Business Regeneration Lessons Learned from COVID


By Hank Moore

Business recovery is more than loans to tide over. Businesses need strategies. They need to know there is a place for them in a changed landscape.

In addition to the health effects, COVID negatively impacted the economy, spurring a recession. The pandemic caused dislocation in business.

Stopgap measures to recover business resulted in false starts, forced openings, forced closings and loss of customers. Those shutdown reported loss of marketplace, dislocation of clientele and spending cuts that harmed small businesses the most.

According to surveys, 50% of business owners believed that the crisis would pass within four months. 54% of businesses closed short-term, and 47% were marked by unemployment. Declines were highest in the hospitality industry, 50%.

Crisis duration played a huge role in the impact. In the first months, 72% of businesses expected to reopen. After eight months, 47% expected to recover and reopen.

The longer things were social distanced had a direct impact on customer service, relationships and repeat business.

48% of workers in small businesses have livelihood directly tied to the ecosystem caused by downturns. Many found new jobs, took stopgap jobs or gave up on careers.

Liquidity crunches with cash flow disruptions showed slower cycles in recovery. Business suffered closures, losses and missed opportunities. Many workers saw career dreams dashed, lost career momentum and a reality that putting things on hold might encounter changed business dynamics.

Customer service suffered. When you heard terms “contact-less and contact-free,” I heard customer service sinking to new depths. Human interactions were minimalized, making restoration of customer service more difficult on the back-end of the pandemic.

Some businesses added COVID charges to bills, citing increased cleaning and sanitation services, plus costs for PPE. Many cited loss of business in other areas, caused due to the pandemic, limited occupancy charges, paying workers when the business was closed and costs associated with re-launching businesses.

Hidden fees are nothing new. Those who pay cable bills, healthcare statements and academic charges are beset with recovery charges. Consumers who were hit hard by the pandemic had to bear the brunt for COVID charges. The auto industry thanked consumers for past business and encouraged them to buy more cars as economic incentive.

Education was changed by COVID. Learning went virtual, as did professional development. Business and professional organizations suspended live programs and virtual, with varying success. Many associations cut vital programs, met by losses in dues and participation.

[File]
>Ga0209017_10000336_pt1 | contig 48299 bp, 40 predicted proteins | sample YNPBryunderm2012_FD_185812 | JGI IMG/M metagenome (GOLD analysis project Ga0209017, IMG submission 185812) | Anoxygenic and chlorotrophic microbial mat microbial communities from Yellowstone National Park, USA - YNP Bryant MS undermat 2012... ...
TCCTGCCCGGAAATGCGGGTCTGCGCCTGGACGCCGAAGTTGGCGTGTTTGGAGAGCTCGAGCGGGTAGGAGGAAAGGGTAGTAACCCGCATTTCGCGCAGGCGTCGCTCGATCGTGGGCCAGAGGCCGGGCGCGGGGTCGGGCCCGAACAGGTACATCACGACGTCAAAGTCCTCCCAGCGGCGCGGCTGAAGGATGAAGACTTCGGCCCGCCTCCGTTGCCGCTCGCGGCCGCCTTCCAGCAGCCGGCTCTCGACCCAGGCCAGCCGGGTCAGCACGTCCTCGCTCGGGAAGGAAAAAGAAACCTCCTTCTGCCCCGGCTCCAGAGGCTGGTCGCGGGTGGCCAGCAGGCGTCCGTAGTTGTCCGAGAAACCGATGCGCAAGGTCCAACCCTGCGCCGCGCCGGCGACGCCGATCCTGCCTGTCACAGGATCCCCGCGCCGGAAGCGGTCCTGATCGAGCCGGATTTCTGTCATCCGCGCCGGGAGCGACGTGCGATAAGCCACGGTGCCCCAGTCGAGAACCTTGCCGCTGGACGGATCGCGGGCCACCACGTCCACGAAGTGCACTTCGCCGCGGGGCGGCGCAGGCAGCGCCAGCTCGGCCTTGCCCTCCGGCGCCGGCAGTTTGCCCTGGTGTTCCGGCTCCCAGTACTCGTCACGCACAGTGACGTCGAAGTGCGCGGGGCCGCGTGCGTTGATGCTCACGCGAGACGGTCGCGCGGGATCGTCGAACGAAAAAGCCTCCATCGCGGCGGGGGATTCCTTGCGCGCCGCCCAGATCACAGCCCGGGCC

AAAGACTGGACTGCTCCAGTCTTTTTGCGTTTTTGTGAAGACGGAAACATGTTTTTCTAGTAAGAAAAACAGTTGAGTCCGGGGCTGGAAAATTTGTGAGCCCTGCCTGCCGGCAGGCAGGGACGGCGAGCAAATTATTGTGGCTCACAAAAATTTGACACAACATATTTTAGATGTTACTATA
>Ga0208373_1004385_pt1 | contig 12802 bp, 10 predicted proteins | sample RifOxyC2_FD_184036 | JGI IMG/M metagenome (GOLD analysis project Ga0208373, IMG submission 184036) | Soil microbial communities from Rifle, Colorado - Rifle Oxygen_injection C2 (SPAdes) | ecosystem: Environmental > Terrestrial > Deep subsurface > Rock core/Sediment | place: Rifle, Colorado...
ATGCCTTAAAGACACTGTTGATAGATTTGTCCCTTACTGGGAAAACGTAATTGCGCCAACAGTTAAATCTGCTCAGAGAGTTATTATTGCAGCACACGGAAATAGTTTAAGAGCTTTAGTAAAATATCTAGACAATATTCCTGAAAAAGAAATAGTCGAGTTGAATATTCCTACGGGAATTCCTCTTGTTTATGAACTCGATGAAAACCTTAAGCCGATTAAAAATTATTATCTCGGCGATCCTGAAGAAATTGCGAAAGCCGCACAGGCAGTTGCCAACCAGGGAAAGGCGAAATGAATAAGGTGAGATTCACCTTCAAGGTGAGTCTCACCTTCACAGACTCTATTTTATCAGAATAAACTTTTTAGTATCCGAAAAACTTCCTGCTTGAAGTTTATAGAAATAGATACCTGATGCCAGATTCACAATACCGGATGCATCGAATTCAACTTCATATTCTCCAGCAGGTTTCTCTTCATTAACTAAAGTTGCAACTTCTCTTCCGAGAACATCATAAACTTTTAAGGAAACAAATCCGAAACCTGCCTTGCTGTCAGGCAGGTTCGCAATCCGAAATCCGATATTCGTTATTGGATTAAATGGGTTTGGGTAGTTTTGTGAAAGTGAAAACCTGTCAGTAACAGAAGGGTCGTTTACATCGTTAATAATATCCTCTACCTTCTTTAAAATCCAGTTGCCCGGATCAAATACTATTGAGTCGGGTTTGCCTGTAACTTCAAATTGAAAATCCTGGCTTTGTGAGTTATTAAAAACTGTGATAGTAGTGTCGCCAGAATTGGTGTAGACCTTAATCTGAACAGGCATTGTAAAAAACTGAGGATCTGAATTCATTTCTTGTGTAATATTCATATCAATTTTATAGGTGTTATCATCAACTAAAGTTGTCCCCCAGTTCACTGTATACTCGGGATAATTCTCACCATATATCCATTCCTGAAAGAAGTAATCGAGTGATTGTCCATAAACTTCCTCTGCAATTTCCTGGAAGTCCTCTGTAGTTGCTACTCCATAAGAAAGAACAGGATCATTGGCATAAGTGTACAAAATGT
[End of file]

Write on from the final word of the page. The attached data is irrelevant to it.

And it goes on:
Terms we learned during the pandemic included essential workers, social distancing, cave syndrome, drive-by rationing, super spreaders, rolling blackouts, quarantine, response team, generation pandemic, zoom conferences, food insecurity, humanitarian crisis, distance learning, pandemic brain fog, PPE supplies, PEP loans, masking up, front-line staff, preventable crisis, infra-structure, boil water notices, sanitizers, vaccine hesitancy, the New Normal and normalizing trauma.

Coping with stress, grief and worry led many to virtual chat-rooms. People used isolation time to engage in creative endeavors, reconnect with old friends and show compassion for the hardest hit in communities.

As COVID forced most business to become distanced, the Zoom era grew. Conferences, meetings, professional education and customer service began utilizing cubes of people to contribute to the business.

In the post-COVID recession, many businesses went under. Many frail companies were not on firm foundations and had abdicated their abilities to improve and serve customer bases.

As a Big Picture business strategist, I encourage clients toward adopting new ways of thinking about old processes. I created new acronyms for COVID, to help us visualize opportunities differently.

COVID: Community Operations Verify Intelligence Data

COVID: Collective Ongoing Virus Incidents Decreased

COVID: Corrective Organizational Visioning Involves Discipline

COVID: Corporate Organizations View Interests Differently

COVID: Courage Overrides Variance In Defeat

COVID: Creative Organizations Visualize Individual Decisions

COVID: Continuous Operations Validate Increased Demands

COVID: Coalescing Omnibus Value Intelligence Destiny

Small business is resilient and will try to stay on firm grounding. Cool heads will prevail, and small business will recover and prosper.

Small business has learned many lessons from COVID. While some fight change and adhere to the same processes that got them into trouble, I see great opportunities for forward-focused businesses.


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